Gabriel Doherty, from Birmingham and born of Irish parents who emigrated in the 1950s, has been chosen to represent Collins at an all-day speaker’s event at the National Army Museum in London on Saturday.
He will have to make a compelling case in just 40 minutes to convince a live audience that the Big Fella was a greater adversary than four other military leaders: Ataturk, Napoleon, Rommel, and George Washington.
The event, in which the winning foe will be selected by secret ballot, follows last month’s online poll by the museum, in which 20 top enemy commanders were whittled down to five.
Collins’s supporters will be hoping the revolutionary leader goes one better than he did in the preliminary poll, when he came second with 2,787 votes to the founding father of Turkey, rebel army commander Mustafa Kemal Ataturk, who bagged 3,090 votes.
Mr Doherty, who has lectured at UCC for 20 years, said he would be “blocking out the next few days” to read up on Collins and prepare a convincing argument as to why he should be named Britain’s greatest foe.
“My participation was confirmed this [Tuesday] morning after I was approached last Saturday, so I’ve a good bit of reading to do to prepare myself.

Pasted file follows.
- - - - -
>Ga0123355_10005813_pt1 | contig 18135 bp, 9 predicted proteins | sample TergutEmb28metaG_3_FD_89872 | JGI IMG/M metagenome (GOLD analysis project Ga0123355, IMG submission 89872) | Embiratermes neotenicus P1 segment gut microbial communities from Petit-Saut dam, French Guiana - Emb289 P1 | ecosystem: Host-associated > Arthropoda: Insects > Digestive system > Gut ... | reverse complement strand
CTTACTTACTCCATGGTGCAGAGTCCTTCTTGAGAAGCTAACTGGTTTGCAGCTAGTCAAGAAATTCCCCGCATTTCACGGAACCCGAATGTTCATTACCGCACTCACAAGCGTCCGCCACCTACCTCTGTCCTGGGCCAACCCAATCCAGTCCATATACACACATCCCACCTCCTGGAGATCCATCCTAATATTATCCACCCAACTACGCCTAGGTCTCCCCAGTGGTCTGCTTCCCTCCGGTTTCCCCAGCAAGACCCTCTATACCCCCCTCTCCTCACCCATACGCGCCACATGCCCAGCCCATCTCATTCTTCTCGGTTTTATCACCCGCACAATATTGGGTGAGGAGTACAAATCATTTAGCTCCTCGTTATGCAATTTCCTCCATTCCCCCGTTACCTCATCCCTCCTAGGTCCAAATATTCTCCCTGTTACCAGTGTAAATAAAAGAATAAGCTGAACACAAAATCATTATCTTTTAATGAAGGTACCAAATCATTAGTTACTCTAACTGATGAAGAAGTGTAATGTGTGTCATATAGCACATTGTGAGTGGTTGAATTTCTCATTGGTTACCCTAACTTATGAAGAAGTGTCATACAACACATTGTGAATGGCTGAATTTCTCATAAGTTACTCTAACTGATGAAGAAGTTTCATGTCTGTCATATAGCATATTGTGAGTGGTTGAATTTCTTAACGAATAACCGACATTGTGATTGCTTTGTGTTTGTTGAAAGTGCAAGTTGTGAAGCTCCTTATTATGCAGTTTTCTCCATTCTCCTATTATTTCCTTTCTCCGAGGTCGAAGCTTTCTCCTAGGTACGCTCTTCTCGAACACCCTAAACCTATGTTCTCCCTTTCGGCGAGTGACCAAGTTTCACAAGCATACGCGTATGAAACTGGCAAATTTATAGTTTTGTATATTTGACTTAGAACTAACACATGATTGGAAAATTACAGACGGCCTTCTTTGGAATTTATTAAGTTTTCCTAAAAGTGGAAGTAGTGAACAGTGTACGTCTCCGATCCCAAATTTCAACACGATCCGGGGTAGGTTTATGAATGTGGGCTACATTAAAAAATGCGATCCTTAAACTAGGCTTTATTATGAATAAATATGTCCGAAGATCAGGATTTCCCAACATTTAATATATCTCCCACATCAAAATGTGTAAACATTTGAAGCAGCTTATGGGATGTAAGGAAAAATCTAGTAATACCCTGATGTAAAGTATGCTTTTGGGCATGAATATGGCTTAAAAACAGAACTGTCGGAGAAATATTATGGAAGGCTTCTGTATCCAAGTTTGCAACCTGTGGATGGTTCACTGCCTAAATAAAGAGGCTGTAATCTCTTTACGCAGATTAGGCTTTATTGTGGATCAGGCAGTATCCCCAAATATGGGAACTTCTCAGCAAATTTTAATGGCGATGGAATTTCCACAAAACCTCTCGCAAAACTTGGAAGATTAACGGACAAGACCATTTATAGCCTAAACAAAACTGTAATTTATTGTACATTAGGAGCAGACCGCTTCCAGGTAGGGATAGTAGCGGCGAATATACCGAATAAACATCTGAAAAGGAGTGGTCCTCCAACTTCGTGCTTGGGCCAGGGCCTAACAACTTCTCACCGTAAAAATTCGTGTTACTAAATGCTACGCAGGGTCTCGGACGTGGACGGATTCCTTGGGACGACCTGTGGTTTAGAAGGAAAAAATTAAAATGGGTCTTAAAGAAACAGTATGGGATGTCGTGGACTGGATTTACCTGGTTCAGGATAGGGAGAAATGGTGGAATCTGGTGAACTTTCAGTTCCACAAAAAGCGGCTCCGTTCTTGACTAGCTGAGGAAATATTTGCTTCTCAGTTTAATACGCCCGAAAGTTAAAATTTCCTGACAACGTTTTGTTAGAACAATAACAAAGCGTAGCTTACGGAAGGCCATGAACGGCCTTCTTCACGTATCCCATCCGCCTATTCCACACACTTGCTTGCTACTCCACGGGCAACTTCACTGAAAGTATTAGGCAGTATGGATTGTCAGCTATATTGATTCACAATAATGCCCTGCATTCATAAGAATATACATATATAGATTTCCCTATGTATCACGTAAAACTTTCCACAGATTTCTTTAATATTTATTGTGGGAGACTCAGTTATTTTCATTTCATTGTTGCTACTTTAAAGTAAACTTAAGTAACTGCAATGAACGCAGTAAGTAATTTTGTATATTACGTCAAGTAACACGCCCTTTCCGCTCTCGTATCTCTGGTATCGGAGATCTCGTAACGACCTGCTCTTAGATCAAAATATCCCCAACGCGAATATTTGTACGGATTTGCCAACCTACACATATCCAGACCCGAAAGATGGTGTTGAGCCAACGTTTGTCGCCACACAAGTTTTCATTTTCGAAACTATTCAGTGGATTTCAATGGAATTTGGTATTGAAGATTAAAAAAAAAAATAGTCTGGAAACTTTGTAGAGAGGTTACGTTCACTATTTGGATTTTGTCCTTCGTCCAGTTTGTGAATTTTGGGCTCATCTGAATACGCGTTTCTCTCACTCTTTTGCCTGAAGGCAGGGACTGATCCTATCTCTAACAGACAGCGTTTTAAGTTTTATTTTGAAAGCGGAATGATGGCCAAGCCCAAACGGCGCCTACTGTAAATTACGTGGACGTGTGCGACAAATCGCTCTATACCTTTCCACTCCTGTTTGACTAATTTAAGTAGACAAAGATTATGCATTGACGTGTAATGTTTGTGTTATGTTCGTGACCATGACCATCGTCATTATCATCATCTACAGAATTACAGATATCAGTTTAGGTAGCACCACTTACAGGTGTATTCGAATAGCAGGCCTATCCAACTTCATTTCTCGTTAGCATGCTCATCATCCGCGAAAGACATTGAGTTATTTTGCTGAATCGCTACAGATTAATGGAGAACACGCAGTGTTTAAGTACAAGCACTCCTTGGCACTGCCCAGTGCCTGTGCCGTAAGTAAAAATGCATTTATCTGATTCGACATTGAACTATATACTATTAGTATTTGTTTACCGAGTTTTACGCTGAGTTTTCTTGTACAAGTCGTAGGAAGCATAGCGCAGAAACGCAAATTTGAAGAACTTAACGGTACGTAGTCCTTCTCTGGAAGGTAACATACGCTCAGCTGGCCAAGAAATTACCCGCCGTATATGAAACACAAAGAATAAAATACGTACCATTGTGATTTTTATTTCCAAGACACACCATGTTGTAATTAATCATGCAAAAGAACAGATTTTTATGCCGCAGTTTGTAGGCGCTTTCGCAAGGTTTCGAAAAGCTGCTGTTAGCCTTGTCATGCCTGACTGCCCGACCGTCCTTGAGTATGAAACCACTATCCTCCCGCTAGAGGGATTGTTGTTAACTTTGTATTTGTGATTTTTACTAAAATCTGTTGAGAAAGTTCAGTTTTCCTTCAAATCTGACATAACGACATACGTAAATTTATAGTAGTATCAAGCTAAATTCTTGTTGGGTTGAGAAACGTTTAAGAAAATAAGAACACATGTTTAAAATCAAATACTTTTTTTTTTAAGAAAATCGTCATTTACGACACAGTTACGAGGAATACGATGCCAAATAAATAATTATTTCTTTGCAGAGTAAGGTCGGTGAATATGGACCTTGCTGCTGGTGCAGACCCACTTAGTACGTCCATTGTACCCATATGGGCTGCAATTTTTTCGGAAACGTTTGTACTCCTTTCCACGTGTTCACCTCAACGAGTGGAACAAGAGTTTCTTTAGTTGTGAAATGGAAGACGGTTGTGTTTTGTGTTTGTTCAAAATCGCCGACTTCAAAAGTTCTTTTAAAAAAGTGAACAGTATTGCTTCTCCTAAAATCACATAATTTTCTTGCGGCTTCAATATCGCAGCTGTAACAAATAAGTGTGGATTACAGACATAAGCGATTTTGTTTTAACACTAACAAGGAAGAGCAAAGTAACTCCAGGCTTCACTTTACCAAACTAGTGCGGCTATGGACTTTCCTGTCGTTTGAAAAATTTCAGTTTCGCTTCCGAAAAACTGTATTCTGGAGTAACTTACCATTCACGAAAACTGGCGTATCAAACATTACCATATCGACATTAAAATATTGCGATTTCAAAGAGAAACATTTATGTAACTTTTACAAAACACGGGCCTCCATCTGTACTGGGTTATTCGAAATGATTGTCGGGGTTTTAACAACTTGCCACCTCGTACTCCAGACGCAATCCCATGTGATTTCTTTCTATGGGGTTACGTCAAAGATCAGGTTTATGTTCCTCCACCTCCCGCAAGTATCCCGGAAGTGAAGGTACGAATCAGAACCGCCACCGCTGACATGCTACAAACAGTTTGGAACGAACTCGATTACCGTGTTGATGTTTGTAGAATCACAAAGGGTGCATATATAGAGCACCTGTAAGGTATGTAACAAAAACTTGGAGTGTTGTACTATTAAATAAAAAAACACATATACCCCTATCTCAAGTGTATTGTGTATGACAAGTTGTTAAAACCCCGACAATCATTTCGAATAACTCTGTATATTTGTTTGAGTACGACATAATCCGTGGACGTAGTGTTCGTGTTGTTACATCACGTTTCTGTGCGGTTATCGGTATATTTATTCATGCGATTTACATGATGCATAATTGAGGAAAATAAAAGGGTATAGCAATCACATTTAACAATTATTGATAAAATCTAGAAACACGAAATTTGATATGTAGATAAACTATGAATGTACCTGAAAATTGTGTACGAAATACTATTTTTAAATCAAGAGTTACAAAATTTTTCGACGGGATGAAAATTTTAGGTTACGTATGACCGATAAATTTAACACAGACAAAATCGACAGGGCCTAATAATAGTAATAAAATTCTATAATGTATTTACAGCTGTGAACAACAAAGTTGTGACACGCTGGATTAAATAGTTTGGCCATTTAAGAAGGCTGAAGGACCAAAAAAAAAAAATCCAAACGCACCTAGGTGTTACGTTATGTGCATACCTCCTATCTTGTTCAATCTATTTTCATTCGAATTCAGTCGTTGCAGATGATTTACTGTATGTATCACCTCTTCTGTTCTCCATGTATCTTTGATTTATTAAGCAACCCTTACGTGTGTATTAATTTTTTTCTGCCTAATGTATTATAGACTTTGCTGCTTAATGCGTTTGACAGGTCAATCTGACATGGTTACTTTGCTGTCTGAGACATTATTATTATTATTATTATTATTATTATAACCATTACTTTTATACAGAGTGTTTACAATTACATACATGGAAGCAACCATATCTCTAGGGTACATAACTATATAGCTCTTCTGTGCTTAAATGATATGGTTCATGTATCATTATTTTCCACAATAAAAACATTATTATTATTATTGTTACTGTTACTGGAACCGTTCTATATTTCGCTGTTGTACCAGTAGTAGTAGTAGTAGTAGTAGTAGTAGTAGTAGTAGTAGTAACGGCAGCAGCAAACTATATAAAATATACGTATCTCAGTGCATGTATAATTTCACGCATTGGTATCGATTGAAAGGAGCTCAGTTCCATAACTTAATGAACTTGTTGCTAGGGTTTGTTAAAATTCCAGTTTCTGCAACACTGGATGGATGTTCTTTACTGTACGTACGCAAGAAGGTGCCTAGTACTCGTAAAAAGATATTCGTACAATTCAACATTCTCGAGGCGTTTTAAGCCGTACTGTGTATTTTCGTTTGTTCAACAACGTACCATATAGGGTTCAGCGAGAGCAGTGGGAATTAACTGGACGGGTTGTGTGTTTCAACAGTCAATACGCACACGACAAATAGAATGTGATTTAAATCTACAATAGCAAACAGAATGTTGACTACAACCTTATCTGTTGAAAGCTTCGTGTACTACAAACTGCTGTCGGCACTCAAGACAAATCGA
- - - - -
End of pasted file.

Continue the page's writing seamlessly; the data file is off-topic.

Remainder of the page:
“I also need to do some research on the other four foes, who were all tremendous figures, to learn more about them.
“But Collins was much more than just a great military leader. He had many different hats and the political and administrative skills of Collins tend to be a lot more overlooked and less appreciated.
“You could argue that the single biggest contribution he ever made was on the financial side by raising money in the US for the Dáil loan.
“Also, the speech he gave in the Dáil following the signing of the Anglo-Irish Treaty was superb, and better than de Valera’s. The political side of Collins was underrated.”
Mr Doherty added: “I don’t know exactly what angle I’ll be taking, but... by Saturday I’ll be prepared.”